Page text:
The tribal nature of football means it will soon become impossible for us to appreciate them both.
Man United’s tiresome pursuit of Aaron Wan-Bissaka is finally over after a fee of £50million was agreed with Crystal Palace.
The 21-year-old will march straight into the first-team at Old Trafford – replacing Antonio Valencia and relegating Ashley Young to the bench as he takes up the right-back mantle.
Wan-Bissaka’s big-money move will inevitably act as the catalyst for a fierce debate that will rage on for many years.
With the 21-year-old set to swap south London for Liverpool’s fiercest rivals, the comparisons that are already made between AWB and Trent Alexander-Arnold will intensify to almost insufferable levels.
Two young English right-backs playing for bitter adversaries is the perfect setting for football’s latest p**sing contest to begin – think the BTEC version of Cristiano Ronaldo vs Lionel Messi.
Both sets of fans will psychoanalyse the opposing right-back to the nth degree, conveniently failing to notice the good bits while making sure to ridicule their mistakes.
Twitter threads breaking down their respective stats will be aplenty and polls asking who is the better player will dominate your timeline whenever one puts in a better performance than the other.
There are rare occasions when football transcends into an individual sport as fans are forced to nail their colours to the mast and back one player over their direct rival, in some cases showing greater support for an individual than their club altogether.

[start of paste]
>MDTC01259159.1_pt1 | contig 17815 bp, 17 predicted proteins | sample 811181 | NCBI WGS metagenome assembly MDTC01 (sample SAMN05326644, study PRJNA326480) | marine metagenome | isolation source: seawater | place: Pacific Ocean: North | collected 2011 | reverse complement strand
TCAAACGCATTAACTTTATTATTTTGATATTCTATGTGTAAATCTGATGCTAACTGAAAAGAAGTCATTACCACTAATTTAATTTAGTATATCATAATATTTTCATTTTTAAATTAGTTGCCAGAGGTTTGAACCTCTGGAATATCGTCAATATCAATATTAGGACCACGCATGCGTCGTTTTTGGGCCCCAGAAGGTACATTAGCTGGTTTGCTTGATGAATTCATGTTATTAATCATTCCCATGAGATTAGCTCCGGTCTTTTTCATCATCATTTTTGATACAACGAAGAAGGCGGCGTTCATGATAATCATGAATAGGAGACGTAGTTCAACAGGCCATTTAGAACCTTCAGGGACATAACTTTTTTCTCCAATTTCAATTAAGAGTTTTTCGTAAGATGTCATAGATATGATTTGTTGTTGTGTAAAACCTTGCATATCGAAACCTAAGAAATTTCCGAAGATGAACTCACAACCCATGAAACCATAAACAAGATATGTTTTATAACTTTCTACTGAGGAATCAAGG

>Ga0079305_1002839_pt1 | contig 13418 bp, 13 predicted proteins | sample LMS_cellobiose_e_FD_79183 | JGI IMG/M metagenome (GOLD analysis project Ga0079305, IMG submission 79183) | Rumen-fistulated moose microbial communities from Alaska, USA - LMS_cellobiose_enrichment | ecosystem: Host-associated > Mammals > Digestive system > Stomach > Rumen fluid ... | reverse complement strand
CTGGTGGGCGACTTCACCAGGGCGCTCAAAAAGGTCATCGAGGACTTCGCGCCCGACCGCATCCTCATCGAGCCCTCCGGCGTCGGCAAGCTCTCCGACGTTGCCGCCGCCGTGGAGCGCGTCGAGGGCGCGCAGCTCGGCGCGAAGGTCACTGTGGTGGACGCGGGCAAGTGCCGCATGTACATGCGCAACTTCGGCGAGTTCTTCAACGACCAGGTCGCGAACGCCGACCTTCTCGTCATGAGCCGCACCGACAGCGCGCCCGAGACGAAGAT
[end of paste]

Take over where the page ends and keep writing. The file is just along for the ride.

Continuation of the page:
Steven Gerrard and Frank Lampard are two whose successes still can’t be mentioned without reference to the other, with very few fans able to appreciate one without devaluing the other in the same sentence.
This pettiness has even spilled over into their managerial careers – everyone is still either ‘Team Lampard’ or ‘Team Gerrard.’
The volatile nature of the modern football fan will no doubt mutate our opinions of AWB and TAA into something similar.
Man United and Liverpool Twitter will have a drastic shift towards one-upmanship from next season as both fanbases attempt to prove their man is better than the other, to a point where club rivalry could even come second.
Despite being one-year older than his Merseyside counterpart, it’s fair to say that AWB has significant ground to make up on Trent both at club and international level.
TAA already has a Champions League to his name and, at the age of 20, has cemented himself in Gareth Southgate’s future England plans.
With his impending move to Old Trafford, Wan-Bissaka has the chance to prove himself at a top-six club and is in a better position to close the gap on his rival both domestically and for England.
While English football should revel in the fact that we are blessed with two of the world’s most promising right-backs, camps supporting either Wan-Bissaka or Alexander-Arnold will inevitably form.
Prepare yourself for what will become one of the most tiresome subplots of the season.
Seconds out, round one.
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